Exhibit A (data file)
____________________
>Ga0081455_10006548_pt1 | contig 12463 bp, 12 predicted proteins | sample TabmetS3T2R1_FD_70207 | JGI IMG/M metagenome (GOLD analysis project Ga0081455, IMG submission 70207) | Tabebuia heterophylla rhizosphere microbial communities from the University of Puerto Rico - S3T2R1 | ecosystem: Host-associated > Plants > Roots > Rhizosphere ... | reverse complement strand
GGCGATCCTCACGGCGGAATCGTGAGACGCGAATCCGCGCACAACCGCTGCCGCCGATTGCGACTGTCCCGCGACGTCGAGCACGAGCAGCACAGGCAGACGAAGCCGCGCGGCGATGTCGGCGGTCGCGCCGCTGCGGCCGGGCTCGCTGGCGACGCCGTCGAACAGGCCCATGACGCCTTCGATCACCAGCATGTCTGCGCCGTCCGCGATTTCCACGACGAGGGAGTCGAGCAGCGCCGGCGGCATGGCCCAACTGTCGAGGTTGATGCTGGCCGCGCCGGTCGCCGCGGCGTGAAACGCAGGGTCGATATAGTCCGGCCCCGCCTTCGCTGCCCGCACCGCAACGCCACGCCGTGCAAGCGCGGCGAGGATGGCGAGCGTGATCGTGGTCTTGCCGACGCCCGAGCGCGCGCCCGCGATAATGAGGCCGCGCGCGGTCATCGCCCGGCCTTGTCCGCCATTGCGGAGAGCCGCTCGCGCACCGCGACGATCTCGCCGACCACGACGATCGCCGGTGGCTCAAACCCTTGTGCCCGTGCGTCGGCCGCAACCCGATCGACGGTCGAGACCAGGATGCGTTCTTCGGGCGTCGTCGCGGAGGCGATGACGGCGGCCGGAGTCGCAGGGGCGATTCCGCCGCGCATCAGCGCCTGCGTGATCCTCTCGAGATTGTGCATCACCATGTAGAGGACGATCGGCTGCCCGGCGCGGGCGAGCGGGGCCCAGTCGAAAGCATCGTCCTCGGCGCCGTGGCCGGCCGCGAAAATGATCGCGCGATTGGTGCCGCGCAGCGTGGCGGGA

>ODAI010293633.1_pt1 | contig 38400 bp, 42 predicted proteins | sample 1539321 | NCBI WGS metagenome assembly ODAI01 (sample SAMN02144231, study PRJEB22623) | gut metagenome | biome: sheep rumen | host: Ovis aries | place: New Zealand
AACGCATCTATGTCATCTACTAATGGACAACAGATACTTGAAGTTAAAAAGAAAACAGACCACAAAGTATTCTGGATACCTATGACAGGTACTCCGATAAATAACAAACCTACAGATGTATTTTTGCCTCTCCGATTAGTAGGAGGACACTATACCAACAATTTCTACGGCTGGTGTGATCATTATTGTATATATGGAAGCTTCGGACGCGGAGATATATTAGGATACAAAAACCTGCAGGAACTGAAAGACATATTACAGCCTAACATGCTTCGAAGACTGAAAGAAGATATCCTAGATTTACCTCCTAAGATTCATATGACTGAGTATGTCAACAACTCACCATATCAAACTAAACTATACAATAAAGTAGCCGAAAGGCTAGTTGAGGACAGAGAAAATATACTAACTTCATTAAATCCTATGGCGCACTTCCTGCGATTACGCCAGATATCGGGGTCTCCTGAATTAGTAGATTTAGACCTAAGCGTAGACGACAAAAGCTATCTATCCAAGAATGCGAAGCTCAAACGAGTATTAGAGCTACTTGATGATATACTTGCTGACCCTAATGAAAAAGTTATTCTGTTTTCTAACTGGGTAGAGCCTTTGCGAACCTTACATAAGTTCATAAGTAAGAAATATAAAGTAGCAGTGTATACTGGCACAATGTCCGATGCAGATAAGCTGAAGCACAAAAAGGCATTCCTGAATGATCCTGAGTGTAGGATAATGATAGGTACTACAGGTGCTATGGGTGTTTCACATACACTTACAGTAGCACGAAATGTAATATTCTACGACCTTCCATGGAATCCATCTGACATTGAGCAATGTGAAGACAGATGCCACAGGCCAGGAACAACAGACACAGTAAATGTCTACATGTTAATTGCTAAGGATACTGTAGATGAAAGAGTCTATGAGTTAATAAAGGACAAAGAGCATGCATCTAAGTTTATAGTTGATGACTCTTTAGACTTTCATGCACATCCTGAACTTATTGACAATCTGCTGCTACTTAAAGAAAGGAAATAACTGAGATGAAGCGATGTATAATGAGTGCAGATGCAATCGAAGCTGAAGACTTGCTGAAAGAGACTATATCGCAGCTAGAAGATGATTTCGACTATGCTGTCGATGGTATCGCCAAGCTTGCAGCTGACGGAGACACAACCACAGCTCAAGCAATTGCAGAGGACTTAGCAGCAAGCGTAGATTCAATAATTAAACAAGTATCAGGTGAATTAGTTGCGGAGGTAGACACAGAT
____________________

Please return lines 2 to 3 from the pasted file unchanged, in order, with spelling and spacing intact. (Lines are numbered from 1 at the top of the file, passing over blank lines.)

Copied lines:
GGCGATCCTCACGGCGGAATCGTGAGACGCGAATCCGCGCACAACCGCTGCCGCCGATTGCGACTGTCCCGCGACGTCGAGCACGAGCAGCACAGGCAGACGAAGCCGCGCGGCGATGTCGGCGGTCGCGCCGCTGCGGCCGGGCTCGCTGGCGACGCCGTCGAACAGGCCCATGACGCCTTCGATCACCAGCATGTCTGCGCCGTCCGCGATTTCCACGACGAGGGAGTCGAGCAGCGCCGGCGGCATGGCCCAACTGTCGAGGTTGATGCTGGCCGCGCCGGTCGCCGCGGCGTGAAACGCAGGGTCGATATAGTCCGGCCCCGCCTTCGCTGCCCGCACCGCAACGCCACGCCGTGCAAGCGCGGCGAGGATGGCGAGCGTGATCGTGGTCTTGCCGACGCCCGAGCGCGCGCCCGCGATAATGAGGCCGCGCGCGGTCATCGCCCGGCCTTGTCCGCCATTGCGGAGAGCCGCTCGCGCACCGCGACGATCTCGCCGACCACGACGATCGCCGGTGGCTCAAACCCTTGTGCCCGTGCGTCGGCCGCAACCCGATCGACGGTCGAGACCAGGATGCGTTCTTCGGGCGTCGTCGCGGAGGCGATGACGGCGGCCGGAGTCGCAGGGGCGATTCCGCCGCGCATCAGCGCCTGCGTGATCCTCTCGAGATTGTGCATCACCATGTAGAGGACGATCGGCTGCCCGGCGCGGGCGAGCGGGGCCCAGTCGAAAGCATCGTCCTCGGCGCCGTGGCCGGCCGCGAAAATGATCGCGCGATTGGTGCCGCGCAGCGTGGCGGGA

>ODAI010293633.1_pt1 | contig 38400 bp, 42 predicted proteins | sample 1539321 | NCBI WGS metagenome assembly ODAI01 (sample SAMN02144231, study PRJEB22623) | gut metagenome | biome: sheep rumen | host: Ovis aries | place: New Zealand